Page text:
about Zephyr Farm

David and his daughter Anastasia on the left, Bryan and his son Oliver on the right, organic vegetables in the center.

the farmers

David Wills-Ehlers and Bryan Allan own and operate the farm business together. Bryan and David met and farmed together at Zenger Farm in Southeast Portland. Zenger Farm is a non-profit educational farm where we are proud to have spent many years training the next generation of farmers and creating a more just food system, for instance by pairing CSA farms with low-income health clinics. Right now it’s just us doing all the work, with the help of our friends, volunteers, and our CSA members, but in the future we expect to grow.

our growing practices

We are certified organic by Oregon Tilth, and believe in a certification process that provides a minimum standard for responsible growing even when you know your farmer through CSA or farmers markets. We are proud to say that we exceed organic standards. Not only do we not use synthetic fertilizers or products, we do not use any pesticides or herbicides, whether synthetic or organic. We build soil with cover cropping and compost, and use specific equipment to minimize soil disturbance (tillage). We do not plant annual crops on sloped portions of the property, in order to reduce erosion. We want the farm to be transparent, so let us answer whatever questions you have.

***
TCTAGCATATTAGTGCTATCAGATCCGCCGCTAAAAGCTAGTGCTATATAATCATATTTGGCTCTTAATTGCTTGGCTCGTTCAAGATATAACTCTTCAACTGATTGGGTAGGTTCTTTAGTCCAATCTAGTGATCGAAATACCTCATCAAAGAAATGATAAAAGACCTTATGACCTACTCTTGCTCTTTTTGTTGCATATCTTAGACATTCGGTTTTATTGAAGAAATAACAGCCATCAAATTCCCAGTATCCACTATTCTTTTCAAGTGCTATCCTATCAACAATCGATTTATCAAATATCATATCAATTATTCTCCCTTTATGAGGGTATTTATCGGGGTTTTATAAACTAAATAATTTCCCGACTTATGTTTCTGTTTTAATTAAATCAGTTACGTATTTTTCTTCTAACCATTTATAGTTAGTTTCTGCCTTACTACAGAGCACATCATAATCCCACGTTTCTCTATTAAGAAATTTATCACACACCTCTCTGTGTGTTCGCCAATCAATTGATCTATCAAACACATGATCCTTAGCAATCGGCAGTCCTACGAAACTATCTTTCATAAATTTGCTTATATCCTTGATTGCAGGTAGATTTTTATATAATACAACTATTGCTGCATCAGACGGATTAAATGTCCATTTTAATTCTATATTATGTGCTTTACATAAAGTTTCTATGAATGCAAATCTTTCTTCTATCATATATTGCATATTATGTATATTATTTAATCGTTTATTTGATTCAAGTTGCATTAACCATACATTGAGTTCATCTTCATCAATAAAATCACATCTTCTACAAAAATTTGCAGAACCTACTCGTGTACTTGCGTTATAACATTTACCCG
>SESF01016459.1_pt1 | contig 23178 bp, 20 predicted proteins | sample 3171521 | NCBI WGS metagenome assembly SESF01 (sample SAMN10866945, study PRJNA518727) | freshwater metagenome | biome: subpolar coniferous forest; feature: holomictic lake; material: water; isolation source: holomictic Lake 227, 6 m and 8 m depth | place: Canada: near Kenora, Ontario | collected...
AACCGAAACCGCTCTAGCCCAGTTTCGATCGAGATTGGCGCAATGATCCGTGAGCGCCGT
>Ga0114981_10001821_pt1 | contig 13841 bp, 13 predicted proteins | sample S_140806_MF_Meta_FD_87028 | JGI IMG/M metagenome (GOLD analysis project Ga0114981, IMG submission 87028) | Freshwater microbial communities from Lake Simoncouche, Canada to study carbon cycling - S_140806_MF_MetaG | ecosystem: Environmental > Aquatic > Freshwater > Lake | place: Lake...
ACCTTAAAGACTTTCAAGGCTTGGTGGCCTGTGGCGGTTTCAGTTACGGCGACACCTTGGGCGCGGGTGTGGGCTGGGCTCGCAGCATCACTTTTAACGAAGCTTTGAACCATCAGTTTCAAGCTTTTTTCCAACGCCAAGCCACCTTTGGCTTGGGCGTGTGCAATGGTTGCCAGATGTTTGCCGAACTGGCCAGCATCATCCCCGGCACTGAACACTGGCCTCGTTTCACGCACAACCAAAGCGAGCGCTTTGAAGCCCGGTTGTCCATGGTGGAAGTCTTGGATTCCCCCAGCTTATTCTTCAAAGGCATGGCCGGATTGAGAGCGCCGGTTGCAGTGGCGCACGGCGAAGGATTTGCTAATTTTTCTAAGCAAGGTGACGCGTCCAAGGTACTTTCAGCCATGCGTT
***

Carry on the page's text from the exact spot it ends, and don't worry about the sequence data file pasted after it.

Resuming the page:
about the farmland

Zephyr Farm is located on the traditional homeland of the Tualatin Kalapuya (Atfalati) people. We recognize that these people were expelled from their homeland, in large part, in order for the fields to be made available for farming. Therefore there is a special and painful legacy in farming the land today. The farm is in what is today named the Gales Creek valley, which is part of the Tualatin watershed. The borders of this watershed are practically contiguous with the borders of Washington County. There is an escarpment that travels through the farm, splitting its fields into uphill fields and downhill fields, with a pond in the center which is fed by springs and used for watering our crops.